Unless this is looked at, they will be very superficial alliances, looking more like the foundation world’s version of building collaboratives.

Unless out language is challenged and clear, our alliances will continue to be like they have the last thirty years.

We have a lot of work in our communities; it’s not just about education. It’s about having a deep conversation and the clear messaging we need. Our communities feel betrayed by the lack of this.

We need to continue the momentum and deepen the work for social justice, build trust, realize that we are under siege and that there’s no other way to look at it.

What are some of the key issues we need to address to build on the mobilizations of 2006?

Service is critical to build trust with our community, as a process of political education. We need to expose how racism and xenophobia works, how war and occupation can be exposed through access: why has a clinic shut down? How is money is being pilfered by war and occupation. Then we can have a discussion.

It has to be learned through their lived experiences and day-to-day life. There is tremendous opportunity to build trust through service to expose the deep inequities and injustices.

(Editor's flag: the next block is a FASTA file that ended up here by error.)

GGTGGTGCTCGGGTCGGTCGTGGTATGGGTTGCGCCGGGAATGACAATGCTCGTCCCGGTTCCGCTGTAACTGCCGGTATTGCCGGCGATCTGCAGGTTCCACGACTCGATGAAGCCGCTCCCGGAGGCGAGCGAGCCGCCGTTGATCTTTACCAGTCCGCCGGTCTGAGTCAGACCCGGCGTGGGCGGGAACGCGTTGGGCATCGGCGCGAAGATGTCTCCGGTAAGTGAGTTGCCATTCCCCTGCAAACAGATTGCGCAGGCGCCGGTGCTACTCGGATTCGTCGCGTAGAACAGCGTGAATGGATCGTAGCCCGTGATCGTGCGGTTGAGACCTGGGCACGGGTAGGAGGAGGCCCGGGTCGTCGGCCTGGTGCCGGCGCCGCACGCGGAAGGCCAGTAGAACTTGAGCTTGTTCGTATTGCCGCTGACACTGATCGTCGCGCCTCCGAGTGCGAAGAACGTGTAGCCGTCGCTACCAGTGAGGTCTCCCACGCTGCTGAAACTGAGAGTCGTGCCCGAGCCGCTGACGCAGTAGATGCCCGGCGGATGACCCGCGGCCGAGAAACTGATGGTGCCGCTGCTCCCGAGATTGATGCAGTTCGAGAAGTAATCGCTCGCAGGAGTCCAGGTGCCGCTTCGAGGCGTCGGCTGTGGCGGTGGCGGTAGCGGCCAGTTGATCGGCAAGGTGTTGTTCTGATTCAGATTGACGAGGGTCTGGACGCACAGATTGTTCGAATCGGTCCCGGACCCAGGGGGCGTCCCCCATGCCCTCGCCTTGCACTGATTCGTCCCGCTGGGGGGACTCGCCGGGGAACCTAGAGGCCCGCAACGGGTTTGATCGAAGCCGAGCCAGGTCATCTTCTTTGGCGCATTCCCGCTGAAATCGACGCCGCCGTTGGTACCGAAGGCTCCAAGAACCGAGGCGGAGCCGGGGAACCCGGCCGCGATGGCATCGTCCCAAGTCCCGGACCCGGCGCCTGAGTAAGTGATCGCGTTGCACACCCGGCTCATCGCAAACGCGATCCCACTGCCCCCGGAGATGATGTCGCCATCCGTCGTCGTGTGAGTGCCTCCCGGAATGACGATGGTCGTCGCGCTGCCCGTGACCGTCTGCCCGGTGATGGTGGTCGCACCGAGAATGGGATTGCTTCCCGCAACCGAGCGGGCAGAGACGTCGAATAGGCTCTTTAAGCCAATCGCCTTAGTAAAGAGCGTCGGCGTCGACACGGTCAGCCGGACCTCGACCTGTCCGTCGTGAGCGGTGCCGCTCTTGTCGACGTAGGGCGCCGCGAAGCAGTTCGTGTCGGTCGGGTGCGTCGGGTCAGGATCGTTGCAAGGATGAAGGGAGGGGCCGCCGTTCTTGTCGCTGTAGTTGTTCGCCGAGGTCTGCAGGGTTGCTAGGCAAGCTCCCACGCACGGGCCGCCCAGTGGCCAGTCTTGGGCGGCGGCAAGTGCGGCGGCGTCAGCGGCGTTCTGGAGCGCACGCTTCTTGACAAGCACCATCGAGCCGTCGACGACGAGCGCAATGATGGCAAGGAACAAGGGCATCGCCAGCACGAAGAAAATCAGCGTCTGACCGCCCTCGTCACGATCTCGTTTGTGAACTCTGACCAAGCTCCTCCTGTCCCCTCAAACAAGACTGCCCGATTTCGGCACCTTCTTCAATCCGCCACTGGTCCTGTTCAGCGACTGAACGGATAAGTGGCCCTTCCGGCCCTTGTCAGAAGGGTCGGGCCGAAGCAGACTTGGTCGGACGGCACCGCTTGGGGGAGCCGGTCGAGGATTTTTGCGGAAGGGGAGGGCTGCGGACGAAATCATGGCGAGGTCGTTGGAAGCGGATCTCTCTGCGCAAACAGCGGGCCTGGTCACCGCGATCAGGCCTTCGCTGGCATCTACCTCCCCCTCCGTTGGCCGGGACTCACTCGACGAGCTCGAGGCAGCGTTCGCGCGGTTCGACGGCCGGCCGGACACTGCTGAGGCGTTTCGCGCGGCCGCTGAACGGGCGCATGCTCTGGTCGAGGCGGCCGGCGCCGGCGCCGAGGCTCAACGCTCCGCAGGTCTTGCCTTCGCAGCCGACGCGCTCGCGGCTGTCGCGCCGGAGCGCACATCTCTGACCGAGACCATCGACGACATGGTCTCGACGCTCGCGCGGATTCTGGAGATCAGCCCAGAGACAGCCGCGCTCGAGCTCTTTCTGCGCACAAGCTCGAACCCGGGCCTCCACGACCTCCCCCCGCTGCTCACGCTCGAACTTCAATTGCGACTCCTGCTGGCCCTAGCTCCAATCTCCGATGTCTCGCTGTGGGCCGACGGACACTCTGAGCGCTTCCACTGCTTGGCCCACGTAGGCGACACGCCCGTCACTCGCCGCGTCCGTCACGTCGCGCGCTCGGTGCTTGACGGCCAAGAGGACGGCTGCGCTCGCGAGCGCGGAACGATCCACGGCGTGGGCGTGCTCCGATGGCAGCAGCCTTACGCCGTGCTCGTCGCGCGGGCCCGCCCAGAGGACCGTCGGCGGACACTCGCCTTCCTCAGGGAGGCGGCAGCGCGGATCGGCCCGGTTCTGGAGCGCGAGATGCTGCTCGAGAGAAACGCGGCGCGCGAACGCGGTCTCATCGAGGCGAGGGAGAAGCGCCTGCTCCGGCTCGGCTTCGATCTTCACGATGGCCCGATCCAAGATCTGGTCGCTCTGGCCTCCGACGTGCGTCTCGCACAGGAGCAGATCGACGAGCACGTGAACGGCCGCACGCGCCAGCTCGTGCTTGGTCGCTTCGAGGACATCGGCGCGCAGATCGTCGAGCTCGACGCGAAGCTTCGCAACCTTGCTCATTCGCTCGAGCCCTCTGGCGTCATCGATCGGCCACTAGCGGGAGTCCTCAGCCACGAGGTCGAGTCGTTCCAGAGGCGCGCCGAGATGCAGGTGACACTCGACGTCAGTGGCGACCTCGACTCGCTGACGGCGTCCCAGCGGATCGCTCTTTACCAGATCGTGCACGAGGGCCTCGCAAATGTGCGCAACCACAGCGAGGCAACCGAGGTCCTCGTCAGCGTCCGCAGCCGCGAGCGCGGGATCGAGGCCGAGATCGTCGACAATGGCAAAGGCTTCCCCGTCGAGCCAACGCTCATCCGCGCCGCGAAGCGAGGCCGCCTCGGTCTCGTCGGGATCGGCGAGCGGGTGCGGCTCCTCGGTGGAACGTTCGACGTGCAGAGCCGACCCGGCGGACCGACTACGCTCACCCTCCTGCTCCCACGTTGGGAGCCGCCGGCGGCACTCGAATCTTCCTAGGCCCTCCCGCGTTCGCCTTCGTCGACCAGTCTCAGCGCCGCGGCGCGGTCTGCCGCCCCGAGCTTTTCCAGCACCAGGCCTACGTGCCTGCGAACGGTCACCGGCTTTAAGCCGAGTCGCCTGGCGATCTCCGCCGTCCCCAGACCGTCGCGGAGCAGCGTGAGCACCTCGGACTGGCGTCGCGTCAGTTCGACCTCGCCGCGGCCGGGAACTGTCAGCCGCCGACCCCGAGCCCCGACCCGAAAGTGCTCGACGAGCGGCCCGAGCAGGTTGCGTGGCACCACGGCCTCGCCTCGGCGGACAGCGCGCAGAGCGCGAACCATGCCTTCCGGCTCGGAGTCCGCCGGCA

We can come up with legislative proposals; but they would be for naught if the community does not support us.

Along with the day-to-day existence, what has to be at the top of our work, what good is a green card if you can’t take your child to a health clinic and she will die?

They are the root causes of stress in our communities; we completely overlook the traumas and stress that are caused by the lack of reforms and services.

This has to be incorporated into our daily work, to build trust with communities.

It would be through the lived experiences, the denial of access to services, that you could pull in a family. This is working for us.

We can do all the analyses about Sensenbrenner, which is fine. But when you bring people without ID together, can you access health care without it? What do you mean, this is about a sick child?

What we see, speaking for myself in the immigrant rights movement, as critical as we are, is that we are also getting caught up in the traditional western way of organizing, which is highly compartmentalized. We need to look at organizing in a holistic way.

That’s how it’s worked in anti-colonial struggles all over the world. We have to be looking at the community as a whole, not just looking at it through the workers rights lens.

Class by itself, while extremely critical, becomes expediently used as an access to power. Organized labor, on top of that, is an alien concept. Trade unions, organized labor, are not a common experience for our communities, which are agricultural-based communities and not lived through the main breadwinner, but as a whole community.

Our thinking has to be changing with the changing demographics, we have to be very direct and demand that your organizing cater to this. They’re not hard communities to reach, they communities that are hardly reached. This thinking has to change has too.

Hamid Khan is the executive director of South Asian Network, based in Artesia, California.